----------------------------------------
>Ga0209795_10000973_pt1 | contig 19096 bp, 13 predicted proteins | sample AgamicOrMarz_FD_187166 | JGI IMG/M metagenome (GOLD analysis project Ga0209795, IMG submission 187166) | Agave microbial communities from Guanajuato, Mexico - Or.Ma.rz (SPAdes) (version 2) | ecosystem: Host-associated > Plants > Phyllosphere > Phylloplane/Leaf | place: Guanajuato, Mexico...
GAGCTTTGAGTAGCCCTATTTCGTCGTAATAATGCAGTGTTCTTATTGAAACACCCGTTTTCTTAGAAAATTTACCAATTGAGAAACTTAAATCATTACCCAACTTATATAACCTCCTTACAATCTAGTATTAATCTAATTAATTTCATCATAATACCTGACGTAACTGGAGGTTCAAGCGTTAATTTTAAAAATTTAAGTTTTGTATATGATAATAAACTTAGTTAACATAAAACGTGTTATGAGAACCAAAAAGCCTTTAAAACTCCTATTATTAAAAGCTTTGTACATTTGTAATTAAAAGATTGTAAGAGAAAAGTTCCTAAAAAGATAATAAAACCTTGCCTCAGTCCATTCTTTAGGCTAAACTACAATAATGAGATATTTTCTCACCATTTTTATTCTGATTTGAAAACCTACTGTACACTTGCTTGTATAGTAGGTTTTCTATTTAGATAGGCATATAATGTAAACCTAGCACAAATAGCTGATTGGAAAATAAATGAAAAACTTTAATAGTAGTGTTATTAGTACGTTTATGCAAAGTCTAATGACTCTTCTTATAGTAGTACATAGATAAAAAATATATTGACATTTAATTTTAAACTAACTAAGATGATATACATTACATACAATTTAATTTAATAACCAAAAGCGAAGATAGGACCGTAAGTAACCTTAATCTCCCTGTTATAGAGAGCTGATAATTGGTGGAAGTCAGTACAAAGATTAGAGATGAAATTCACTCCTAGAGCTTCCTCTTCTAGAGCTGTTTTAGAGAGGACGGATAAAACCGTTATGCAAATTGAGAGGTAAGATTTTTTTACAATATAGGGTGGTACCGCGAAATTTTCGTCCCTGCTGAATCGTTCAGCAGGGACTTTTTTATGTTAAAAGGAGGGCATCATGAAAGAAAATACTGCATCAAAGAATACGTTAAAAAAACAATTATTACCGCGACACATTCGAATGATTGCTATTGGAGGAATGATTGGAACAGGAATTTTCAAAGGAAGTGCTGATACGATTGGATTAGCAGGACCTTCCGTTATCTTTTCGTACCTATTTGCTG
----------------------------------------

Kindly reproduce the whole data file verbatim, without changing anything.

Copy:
>Ga0209795_10000973_pt1 | contig 19096 bp, 13 predicted proteins | sample AgamicOrMarz_FD_187166 | JGI IMG/M metagenome (GOLD analysis project Ga0209795, IMG submission 187166) | Agave microbial communities from Guanajuato, Mexico - Or.Ma.rz (SPAdes) (version 2) | ecosystem: Host-associated > Plants > Phyllosphere > Phylloplane/Leaf | place: Guanajuato, Mexico...
GAGCTTTGAGTAGCCCTATTTCGTCGTAATAATGCAGTGTTCTTATTGAAACACCCGTTTTCTTAGAAAATTTACCAATTGAGAAACTTAAATCATTACCCAACTTATATAACCTCCTTACAATCTAGTATTAATCTAATTAATTTCATCATAATACCTGACGTAACTGGAGGTTCAAGCGTTAATTTTAAAAATTTAAGTTTTGTATATGATAATAAACTTAGTTAACATAAAACGTGTTATGAGAACCAAAAAGCCTTTAAAACTCCTATTATTAAAAGCTTTGTACATTTGTAATTAAAAGATTGTAAGAGAAAAGTTCCTAAAAAGATAATAAAACCTTGCCTCAGTCCATTCTTTAGGCTAAACTACAATAATGAGATATTTTCTCACCATTTTTATTCTGATTTGAAAACCTACTGTACACTTGCTTGTATAGTAGGTTTTCTATTTAGATAGGCATATAATGTAAACCTAGCACAAATAGCTGATTGGAAAATAAATGAAAAACTTTAATAGTAGTGTTATTAGTACGTTTATGCAAAGTCTAATGACTCTTCTTATAGTAGTACATAGATAAAAAATATATTGACATTTAATTTTAAACTAACTAAGATGATATACATTACATACAATTTAATTTAATAACCAAAAGCGAAGATAGGACCGTAAGTAACCTTAATCTCCCTGTTATAGAGAGCTGATAATTGGTGGAAGTCAGTACAAAGATTAGAGATGAAATTCACTCCTAGAGCTTCCTCTTCTAGAGCTGTTTTAGAGAGGACGGATAAAACCGTTATGCAAATTGAGAGGTAAGATTTTTTTACAATATAGGGTGGTACCGCGAAATTTTCGTCCCTGCTGAATCGTTCAGCAGGGACTTTTTTATGTTAAAAGGAGGGCATCATGAAAGAAAATACTGCATCAAAGAATACGTTAAAAAAACAATTATTACCGCGACACATTCGAATGATTGCTATTGGAGGAATGATTGGAACAGGAATTTTCAAAGGAAGTGCTGATACGATTGGATTAGCAGGACCTTCCGTTATCTTTTCGTACCTATTTGCTG